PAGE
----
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PAM 3130

Course information provided by the Courses of Study 2014-2015.

Standard economic theory assumes that individuals are rational decision-makers; however, that is often not the case in the real world. Behavioral economics uses findings from psychology to determine ways in which individuals are systematically irrational to improve upon existing models. The first part of this course reviews these theories, while the second part of the course focuses on how these findings have been used to design better education, health, and tax policies as well as many others.

When Offered Spring.

Prerequisites/Corequisites Prerequisites: PAM 3100 or ECON 3125 and PAM 2000 or ECON 3030. Some courses in other departments may be substituted, but they need to be cleared first.

Outcomes
  • Use the key findings in psychology that have important lessons for the field of economics.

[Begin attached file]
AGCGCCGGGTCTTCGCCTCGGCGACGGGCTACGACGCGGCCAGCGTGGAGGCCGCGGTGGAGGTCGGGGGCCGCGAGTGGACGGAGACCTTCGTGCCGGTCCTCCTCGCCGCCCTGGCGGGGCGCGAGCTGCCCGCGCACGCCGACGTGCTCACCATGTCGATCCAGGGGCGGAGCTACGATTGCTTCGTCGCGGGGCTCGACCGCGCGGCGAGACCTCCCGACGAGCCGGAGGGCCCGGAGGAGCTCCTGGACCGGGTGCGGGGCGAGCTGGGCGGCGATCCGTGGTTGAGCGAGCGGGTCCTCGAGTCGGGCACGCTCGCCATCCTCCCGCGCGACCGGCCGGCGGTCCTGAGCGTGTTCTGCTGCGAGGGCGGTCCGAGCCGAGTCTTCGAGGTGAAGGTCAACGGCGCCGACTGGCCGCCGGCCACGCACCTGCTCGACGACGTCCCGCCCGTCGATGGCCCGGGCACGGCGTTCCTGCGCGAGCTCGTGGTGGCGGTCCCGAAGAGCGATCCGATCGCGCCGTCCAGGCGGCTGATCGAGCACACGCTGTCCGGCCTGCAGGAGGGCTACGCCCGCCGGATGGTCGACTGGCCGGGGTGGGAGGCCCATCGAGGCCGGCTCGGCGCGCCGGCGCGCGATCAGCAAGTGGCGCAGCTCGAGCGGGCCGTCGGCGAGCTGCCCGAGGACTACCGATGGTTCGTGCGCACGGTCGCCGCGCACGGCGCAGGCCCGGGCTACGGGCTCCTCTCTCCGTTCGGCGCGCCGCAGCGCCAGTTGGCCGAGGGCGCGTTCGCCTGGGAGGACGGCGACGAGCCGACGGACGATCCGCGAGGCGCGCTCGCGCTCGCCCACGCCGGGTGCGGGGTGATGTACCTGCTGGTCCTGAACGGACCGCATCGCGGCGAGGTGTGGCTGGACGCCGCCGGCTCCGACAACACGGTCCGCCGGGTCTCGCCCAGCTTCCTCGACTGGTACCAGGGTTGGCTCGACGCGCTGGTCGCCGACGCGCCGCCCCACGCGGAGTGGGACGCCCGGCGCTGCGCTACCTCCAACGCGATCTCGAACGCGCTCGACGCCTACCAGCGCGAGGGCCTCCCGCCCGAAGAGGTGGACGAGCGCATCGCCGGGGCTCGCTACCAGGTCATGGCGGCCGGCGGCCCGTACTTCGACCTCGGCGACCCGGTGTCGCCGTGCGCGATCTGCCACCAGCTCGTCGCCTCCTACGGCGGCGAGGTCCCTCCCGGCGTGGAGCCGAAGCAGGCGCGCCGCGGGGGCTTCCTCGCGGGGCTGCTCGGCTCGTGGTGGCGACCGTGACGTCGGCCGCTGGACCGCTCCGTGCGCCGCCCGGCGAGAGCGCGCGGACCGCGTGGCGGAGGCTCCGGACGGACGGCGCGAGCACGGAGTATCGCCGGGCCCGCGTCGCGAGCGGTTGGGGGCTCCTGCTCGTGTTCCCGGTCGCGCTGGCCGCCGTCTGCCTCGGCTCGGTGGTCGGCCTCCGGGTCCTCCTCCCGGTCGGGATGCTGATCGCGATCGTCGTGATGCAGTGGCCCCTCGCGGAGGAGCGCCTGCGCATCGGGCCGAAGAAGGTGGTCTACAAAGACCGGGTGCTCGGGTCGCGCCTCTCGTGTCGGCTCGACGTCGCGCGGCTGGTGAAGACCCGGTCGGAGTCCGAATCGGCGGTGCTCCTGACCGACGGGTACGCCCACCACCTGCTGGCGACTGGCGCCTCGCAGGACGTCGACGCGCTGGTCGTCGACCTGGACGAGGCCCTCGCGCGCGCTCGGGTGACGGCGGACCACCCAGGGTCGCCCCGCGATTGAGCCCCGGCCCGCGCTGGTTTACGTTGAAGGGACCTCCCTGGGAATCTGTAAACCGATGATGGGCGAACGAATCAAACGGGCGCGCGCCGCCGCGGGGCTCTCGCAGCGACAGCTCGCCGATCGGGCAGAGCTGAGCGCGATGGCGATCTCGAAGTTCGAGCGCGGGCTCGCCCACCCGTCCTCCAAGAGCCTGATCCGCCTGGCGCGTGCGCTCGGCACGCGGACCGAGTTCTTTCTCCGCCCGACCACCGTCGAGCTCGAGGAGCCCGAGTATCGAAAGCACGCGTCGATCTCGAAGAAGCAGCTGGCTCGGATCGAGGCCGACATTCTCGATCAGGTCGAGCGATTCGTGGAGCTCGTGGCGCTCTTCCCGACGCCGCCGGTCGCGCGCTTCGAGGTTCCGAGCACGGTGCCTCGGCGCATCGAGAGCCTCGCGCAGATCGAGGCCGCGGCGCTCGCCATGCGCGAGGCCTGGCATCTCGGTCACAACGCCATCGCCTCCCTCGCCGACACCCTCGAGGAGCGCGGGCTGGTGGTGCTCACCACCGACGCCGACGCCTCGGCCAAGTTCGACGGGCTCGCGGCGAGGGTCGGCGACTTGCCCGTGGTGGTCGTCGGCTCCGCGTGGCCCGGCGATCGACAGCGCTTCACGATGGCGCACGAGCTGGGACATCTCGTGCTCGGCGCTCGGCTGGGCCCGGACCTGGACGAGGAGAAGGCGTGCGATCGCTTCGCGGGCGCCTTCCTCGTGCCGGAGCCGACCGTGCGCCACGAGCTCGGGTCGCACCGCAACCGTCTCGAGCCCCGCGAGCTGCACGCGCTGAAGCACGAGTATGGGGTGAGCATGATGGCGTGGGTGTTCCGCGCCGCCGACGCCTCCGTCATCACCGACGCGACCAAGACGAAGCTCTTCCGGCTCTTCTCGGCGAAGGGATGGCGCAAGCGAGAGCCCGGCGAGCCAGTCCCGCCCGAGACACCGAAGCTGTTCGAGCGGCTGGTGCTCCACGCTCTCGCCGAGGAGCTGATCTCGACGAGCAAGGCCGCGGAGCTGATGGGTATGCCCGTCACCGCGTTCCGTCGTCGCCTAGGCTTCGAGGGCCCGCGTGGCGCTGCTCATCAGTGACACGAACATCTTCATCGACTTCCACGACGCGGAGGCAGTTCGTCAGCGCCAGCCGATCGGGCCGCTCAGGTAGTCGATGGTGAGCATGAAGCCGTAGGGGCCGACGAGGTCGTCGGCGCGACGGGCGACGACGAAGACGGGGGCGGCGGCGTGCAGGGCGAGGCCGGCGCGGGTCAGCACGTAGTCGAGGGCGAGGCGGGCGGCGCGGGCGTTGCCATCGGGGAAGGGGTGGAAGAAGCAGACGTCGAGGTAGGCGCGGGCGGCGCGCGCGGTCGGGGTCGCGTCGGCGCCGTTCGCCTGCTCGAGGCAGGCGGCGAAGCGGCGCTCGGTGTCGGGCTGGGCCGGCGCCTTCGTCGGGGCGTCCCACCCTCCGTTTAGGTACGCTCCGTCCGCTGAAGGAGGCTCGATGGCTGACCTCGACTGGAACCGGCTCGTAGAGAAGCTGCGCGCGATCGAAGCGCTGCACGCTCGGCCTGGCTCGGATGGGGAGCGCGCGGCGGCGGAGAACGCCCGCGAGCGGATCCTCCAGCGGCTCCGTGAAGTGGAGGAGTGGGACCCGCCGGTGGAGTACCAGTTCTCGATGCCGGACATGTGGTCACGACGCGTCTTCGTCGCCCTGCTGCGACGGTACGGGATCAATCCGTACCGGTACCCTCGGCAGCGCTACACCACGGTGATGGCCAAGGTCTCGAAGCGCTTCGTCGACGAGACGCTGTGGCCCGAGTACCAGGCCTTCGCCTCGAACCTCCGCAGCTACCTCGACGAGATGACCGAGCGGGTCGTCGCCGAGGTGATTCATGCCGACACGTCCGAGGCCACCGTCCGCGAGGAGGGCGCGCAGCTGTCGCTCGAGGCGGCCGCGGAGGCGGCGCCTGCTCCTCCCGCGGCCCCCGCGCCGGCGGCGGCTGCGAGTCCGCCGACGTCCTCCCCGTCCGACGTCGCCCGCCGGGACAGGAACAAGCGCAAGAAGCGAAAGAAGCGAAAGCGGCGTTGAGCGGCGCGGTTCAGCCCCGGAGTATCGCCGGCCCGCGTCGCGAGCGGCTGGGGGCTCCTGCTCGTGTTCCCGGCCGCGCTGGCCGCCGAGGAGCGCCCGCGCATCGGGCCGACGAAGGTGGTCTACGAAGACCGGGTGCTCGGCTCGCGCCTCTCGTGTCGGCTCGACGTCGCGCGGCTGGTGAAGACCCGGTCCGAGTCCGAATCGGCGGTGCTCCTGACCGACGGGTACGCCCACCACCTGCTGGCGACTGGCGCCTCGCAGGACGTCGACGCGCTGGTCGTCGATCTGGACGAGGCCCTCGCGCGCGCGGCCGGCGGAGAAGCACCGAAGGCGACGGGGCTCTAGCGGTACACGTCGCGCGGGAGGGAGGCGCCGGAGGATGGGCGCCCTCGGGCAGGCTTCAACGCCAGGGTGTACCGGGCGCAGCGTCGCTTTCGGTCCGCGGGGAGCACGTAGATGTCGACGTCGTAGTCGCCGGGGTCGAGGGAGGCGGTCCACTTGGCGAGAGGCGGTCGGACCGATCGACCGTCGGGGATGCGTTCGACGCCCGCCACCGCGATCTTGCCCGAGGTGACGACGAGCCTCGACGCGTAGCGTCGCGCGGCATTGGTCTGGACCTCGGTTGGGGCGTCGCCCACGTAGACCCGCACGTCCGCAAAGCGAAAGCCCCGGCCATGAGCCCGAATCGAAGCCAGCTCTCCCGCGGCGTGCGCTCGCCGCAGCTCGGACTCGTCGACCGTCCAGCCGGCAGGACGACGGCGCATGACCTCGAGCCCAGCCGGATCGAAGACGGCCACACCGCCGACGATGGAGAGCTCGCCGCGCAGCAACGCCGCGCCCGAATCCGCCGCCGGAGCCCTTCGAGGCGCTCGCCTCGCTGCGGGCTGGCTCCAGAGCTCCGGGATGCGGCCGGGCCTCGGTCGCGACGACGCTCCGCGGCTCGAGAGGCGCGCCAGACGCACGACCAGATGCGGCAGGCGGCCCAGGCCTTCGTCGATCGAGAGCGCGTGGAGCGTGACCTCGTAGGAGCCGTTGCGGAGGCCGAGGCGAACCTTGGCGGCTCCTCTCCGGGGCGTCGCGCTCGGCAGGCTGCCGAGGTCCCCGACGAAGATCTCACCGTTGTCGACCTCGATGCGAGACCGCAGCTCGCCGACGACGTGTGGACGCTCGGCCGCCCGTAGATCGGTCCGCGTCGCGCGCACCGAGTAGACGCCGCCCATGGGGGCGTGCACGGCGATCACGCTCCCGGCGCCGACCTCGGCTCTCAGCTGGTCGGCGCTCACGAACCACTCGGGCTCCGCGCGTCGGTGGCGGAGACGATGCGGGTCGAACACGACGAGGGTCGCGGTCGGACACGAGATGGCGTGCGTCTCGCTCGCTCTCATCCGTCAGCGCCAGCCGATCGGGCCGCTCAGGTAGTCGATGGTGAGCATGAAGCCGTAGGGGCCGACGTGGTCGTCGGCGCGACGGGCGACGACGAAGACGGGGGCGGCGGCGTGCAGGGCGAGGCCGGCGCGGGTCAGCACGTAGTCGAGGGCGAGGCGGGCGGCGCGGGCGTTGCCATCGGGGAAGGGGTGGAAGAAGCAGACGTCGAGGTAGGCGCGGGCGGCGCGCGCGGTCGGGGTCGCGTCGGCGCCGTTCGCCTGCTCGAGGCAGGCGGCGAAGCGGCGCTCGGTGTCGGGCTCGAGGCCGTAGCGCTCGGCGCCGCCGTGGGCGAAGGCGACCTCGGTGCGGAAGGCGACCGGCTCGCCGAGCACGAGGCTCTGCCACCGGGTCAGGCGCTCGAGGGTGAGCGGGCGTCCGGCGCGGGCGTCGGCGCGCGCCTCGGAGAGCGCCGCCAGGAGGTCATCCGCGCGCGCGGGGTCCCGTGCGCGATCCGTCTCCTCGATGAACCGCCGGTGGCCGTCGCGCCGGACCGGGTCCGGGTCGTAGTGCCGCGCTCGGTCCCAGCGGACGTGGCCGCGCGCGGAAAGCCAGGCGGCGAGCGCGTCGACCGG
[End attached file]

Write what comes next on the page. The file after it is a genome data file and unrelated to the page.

• Apply economic insights from lab experiments to policy design.
  • Interpret empirical results from research papers as they relate to policy.
  • Identify areas of policy where taking behavioral insights into account could improve public policy in terms of implementation, efficiency, or redistribution.
  • Identify assumptions in standard economic models that may not hold in real world settings and learn how economists test their validity.
  • Present findings from top-tier journals in economics.

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Enrollment Information
Combined with: ECON 3670